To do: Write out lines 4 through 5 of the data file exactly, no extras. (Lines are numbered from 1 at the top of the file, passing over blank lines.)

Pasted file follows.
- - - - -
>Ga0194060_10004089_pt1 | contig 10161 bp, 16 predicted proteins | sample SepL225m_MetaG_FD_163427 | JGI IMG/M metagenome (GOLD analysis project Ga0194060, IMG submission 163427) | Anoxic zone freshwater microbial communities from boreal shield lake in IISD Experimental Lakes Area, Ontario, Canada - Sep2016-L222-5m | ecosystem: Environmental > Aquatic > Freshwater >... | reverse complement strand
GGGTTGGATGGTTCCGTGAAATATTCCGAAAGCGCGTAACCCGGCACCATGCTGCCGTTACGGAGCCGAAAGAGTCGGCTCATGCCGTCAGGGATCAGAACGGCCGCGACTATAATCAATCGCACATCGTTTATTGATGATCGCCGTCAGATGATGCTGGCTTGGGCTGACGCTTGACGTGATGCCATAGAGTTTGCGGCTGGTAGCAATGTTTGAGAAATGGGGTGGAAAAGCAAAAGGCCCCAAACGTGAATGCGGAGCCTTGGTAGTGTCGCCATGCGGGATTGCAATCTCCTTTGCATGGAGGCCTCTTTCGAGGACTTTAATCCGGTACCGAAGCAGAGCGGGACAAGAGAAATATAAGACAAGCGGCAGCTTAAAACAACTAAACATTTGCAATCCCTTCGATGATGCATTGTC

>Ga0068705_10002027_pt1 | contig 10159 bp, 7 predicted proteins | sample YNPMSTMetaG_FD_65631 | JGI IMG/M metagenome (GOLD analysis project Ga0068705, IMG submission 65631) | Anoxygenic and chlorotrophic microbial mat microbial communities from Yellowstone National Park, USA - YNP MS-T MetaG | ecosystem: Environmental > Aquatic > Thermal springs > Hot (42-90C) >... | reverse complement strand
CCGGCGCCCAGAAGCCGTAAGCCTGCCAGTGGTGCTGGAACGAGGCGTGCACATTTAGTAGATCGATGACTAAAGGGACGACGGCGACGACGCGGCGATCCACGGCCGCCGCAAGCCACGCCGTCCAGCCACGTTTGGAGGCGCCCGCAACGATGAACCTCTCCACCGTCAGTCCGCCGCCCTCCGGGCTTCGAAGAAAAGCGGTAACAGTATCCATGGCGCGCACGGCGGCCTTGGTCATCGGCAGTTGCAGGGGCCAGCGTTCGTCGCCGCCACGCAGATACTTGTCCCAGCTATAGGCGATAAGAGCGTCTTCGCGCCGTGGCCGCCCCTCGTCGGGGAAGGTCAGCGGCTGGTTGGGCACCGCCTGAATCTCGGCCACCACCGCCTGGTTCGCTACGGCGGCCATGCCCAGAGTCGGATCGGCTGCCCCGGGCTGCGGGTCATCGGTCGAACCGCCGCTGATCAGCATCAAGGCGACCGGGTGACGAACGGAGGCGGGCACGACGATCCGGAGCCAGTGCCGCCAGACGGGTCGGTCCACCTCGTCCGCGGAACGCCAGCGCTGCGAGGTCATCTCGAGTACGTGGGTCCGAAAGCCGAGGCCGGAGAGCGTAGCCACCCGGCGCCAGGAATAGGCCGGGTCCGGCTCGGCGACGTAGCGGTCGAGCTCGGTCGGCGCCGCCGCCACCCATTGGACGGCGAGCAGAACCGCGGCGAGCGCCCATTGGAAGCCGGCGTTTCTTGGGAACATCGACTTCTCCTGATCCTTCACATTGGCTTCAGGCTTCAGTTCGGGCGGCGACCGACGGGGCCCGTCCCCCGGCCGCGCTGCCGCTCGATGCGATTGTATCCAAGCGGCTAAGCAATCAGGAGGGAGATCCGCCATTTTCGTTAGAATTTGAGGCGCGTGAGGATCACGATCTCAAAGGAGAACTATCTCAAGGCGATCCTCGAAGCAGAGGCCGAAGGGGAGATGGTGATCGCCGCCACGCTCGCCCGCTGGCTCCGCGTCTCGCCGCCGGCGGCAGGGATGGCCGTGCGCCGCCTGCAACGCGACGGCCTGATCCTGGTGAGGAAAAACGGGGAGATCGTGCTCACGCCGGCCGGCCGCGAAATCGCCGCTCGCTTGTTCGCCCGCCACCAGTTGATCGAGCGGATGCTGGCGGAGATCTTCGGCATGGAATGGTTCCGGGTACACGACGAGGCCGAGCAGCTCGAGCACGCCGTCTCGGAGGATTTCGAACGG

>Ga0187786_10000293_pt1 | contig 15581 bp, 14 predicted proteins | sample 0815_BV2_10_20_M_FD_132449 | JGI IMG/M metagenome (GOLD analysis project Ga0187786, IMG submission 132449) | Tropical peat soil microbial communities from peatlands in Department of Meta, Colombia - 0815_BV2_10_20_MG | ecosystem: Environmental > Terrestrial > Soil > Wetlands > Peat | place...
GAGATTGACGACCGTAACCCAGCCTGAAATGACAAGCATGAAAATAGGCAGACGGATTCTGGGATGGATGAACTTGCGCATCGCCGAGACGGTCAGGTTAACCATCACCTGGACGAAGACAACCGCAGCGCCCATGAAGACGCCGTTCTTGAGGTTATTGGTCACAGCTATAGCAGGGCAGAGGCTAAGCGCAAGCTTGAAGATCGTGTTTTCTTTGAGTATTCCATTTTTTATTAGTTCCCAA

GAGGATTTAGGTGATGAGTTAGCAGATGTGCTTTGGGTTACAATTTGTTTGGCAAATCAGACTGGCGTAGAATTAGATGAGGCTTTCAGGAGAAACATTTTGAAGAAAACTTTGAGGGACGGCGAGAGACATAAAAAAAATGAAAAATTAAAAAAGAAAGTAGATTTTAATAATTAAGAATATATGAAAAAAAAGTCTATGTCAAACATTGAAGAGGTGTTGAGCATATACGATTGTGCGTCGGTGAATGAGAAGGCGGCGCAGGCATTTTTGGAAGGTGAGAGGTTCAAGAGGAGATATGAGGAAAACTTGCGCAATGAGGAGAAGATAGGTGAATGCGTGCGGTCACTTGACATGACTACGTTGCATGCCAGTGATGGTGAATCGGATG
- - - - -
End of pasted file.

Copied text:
CCGGCGCCCAGAAGCCGTAAGCCTGCCAGTGGTGCTGGAACGAGGCGTGCACATTTAGTAGATCGATGACTAAAGGGACGACGGCGACGACGCGGCGATCCACGGCCGCCGCAAGCCACGCCGTCCAGCCACGTTTGGAGGCGCCCGCAACGATGAACCTCTCCACCGTCAGTCCGCCGCCCTCCGGGCTTCGAAGAAAAGCGGTAACAGTATCCATGGCGCGCACGGCGGCCTTGGTCATCGGCAGTTGCAGGGGCCAGCGTTCGTCGCCGCCACGCAGATACTTGTCCCAGCTATAGGCGATAAGAGCGTCTTCGCGCCGTGGCCGCCCCTCGTCGGGGAAGGTCAGCGGCTGGTTGGGCACCGCCTGAATCTCGGCCACCACCGCCTGGTTCGCTACGGCGGCCATGCCCAGAGTCGGATCGGCTGCCCCGGGCTGCGGGTCATCGGTCGAACCGCCGCTGATCAGCATCAAGGCGACCGGGTGACGAACGGAGGCGGGCACGACGATCCGGAGCCAGTGCCGCCAGACGGGTCGGTCCACCTCGTCCGCGGAACGCCAGCGCTGCGAGGTCATCTCGAGTACGTGGGTCCGAAAGCCGAGGCCGGAGAGCGTAGCCACCCGGCGCCAGGAATAGGCCGGGTCCGGCTCGGCGACGTAGCGGTCGAGCTCGGTCGGCGCCGCCGCCACCCATTGGACGGCGAGCAGAACCGCGGCGAGCGCCCATTGGAAGCCGGCGTTTCTTGGGAACATCGACTTCTCCTGATCCTTCACATTGGCTTCAGGCTTCAGTTCGGGCGGCGACCGACGGGGCCCGTCCCCCGGCCGCGCTGCCGCTCGATGCGATTGTATCCAAGCGGCTAAGCAATCAGGAGGGAGATCCGCCATTTTCGTTAGAATTTGAGGCGCGTGAGGATCACGATCTCAAAGGAGAACTATCTCAAGGCGATCCTCGAAGCAGAGGCCGAAGGGGAGATGGTGATCGCCGCCACGCTCGCCCGCTGGCTCCGCGTCTCGCCGCCGGCGGCAGGGATGGCCGTGCGCCGCCTGCAACGCGACGGCCTGATCCTGGTGAGGAAAAACGGGGAGATCGTGCTCACGCCGGCCGGCCGCGAAATCGCCGCTCGCTTGTTCGCCCGCCACCAGTTGATCGAGCGGATGCTGGCGGAGATCTTCGGCATGGAATGGTTCCGGGTACACGACGAGGCCGAGCAGCTCGAGCACGCCGTCTCGGAGGATTTCGAACGG

>Ga0187786_10000293_pt1 | contig 15581 bp, 14 predicted proteins | sample 0815_BV2_10_20_M_FD_132449 | JGI IMG/M metagenome (GOLD analysis project Ga0187786, IMG submission 132449) | Tropical peat soil microbial communities from peatlands in Department of Meta, Colombia - 0815_BV2_10_20_MG | ecosystem: Environmental > Terrestrial > Soil > Wetlands > Peat | place...